A handful of people have asked how Launchcaster came to exist, so I thought I would take a moment to share how it all started, evolved, and where it’s going.
It was the fall of 2022. We were working on Maindrop then and really struggled to find a good place to share updates and get early users. Most of the big web2 communities (HN, PH, Reddit) weren't that interested in web3 stuff. The web3 users we wanted were scattered across Discord and Telegram, where you had to post in "shill channels," and Twitter, where there was a ton of spam and scams. Trying to stand out and discover signal from noise was a nightmare.
I was starting to become more active on Farcaster, thanks to a nudge from @vm, and found a ton of value in sharing our updates with the community. One launch day, I had the random idea of a Show HN for Farcaster, a simple place to share and see new web3 projects. Without thinking much of it, I went to Show HN, saved the page, made a few edits, took a screenshot, and shared the concept on Farcaster. The comments were encouraging: I love this! Take my money, url? …, but I didn't think much of it. After a couple of months of myself and others starting their launch casts with "Launchcaster," we began to really want to see the product exist.
One week in October, we decided to build Launchcaster as a side project to solve our own problem. We scoped out the MVP (tag a launch, see list of launches and launch detail page), got feedback from Farcasters on the design vibe, and built it in a couple of days. I think I made the logo (the throne) in under five minutes. Getting feedback from Alex and Peter from Perl, searching the Farcaster Dev Chat, and a few repos (bot.js, farcaster.js, farcaster-example.ts) helped us move fast. To launch, we used Searchcaster to compile a list of our favorite twenty apps in the Farcaster community, manually @launch'd each one to overcome the cold start problem, and then used @launch to announce Launchcaster. We saw organic launches that same day and have seen them almost every day since!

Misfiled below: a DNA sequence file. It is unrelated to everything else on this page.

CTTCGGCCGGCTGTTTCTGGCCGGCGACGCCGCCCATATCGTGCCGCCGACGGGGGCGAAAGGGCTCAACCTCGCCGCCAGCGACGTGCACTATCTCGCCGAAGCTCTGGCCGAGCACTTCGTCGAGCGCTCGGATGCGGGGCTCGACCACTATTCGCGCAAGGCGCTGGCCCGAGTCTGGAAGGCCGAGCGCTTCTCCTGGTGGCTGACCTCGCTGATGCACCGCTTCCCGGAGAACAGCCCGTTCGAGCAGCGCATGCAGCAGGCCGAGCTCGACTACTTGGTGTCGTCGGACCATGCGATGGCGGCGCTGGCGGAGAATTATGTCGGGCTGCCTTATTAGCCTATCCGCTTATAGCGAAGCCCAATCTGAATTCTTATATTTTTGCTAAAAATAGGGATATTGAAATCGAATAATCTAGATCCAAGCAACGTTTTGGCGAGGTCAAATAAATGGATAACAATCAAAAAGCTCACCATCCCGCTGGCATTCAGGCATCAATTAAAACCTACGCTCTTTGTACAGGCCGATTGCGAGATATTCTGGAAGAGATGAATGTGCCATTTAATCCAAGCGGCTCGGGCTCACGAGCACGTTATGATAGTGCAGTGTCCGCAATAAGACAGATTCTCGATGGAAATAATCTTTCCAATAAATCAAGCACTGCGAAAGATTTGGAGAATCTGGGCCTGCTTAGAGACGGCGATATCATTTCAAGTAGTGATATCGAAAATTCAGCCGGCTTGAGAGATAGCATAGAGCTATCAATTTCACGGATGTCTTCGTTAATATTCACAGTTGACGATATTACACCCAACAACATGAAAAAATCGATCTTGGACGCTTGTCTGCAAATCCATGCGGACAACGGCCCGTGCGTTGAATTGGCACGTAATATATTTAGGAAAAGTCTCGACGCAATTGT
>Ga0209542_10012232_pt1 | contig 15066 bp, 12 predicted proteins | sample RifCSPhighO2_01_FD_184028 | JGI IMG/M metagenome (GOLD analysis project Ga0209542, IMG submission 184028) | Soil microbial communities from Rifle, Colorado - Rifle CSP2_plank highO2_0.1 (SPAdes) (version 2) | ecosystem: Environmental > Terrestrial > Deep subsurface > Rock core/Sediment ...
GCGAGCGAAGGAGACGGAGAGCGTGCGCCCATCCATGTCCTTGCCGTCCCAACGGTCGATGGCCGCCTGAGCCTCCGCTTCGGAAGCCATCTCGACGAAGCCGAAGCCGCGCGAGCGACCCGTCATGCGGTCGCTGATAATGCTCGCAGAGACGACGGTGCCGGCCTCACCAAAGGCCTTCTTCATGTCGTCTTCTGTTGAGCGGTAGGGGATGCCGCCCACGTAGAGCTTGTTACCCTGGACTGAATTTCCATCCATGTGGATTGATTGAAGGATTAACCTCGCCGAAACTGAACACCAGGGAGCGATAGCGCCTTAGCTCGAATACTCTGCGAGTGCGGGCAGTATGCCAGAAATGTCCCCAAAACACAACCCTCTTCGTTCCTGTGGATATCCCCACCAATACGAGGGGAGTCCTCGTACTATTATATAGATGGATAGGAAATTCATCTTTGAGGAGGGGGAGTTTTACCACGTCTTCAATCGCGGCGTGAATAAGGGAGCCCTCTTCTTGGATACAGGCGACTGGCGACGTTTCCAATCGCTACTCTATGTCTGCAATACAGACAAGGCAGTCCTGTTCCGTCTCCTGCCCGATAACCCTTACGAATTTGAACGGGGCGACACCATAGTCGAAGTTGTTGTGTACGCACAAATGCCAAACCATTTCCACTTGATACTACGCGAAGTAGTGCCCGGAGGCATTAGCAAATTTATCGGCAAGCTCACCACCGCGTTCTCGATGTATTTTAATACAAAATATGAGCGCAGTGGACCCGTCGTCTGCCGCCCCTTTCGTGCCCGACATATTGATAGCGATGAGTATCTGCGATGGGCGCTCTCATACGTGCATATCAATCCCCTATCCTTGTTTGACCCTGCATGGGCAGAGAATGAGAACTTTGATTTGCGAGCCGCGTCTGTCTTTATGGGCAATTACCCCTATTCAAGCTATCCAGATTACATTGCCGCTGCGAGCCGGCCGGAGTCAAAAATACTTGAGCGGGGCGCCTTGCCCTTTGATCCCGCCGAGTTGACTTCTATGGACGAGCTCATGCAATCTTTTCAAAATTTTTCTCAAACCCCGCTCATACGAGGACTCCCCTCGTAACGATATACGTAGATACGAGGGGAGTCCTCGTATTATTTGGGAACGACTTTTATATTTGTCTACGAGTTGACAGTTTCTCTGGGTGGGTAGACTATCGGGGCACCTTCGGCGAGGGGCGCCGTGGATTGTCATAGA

Experimentation has been at the core of everything we've done with Launchcaster. The first launch was just a screenshot. We questioned if the bot was a better mechanic than starting a cast with the Launchcaster string. There are now over 1K @launch bot launches. The first newsletter was just an Airtable form. We've now sent out 30 weekly newsletters to over 7K subscribers. The latest big Launchcaster features, including launch NFTs, profiles, product pages, and app discovery, all started as screenshot essays or even simpler MVPs. The product was just a side project for the first four months before we decided to focus on it full-time.
So what's next? We go back to the problem — distributing and discovering onchain apps, their assets, people, and content around them sucks. Launchcaster's mission is to help builders share their products across all of web3 and help users discover magical and useful things they can do on blockchains. Building Launchcaster on the Farcaster protocol was just the start, and I can't think of a better place or community to have launched it.
This post was submitted to the FarCon essay contest.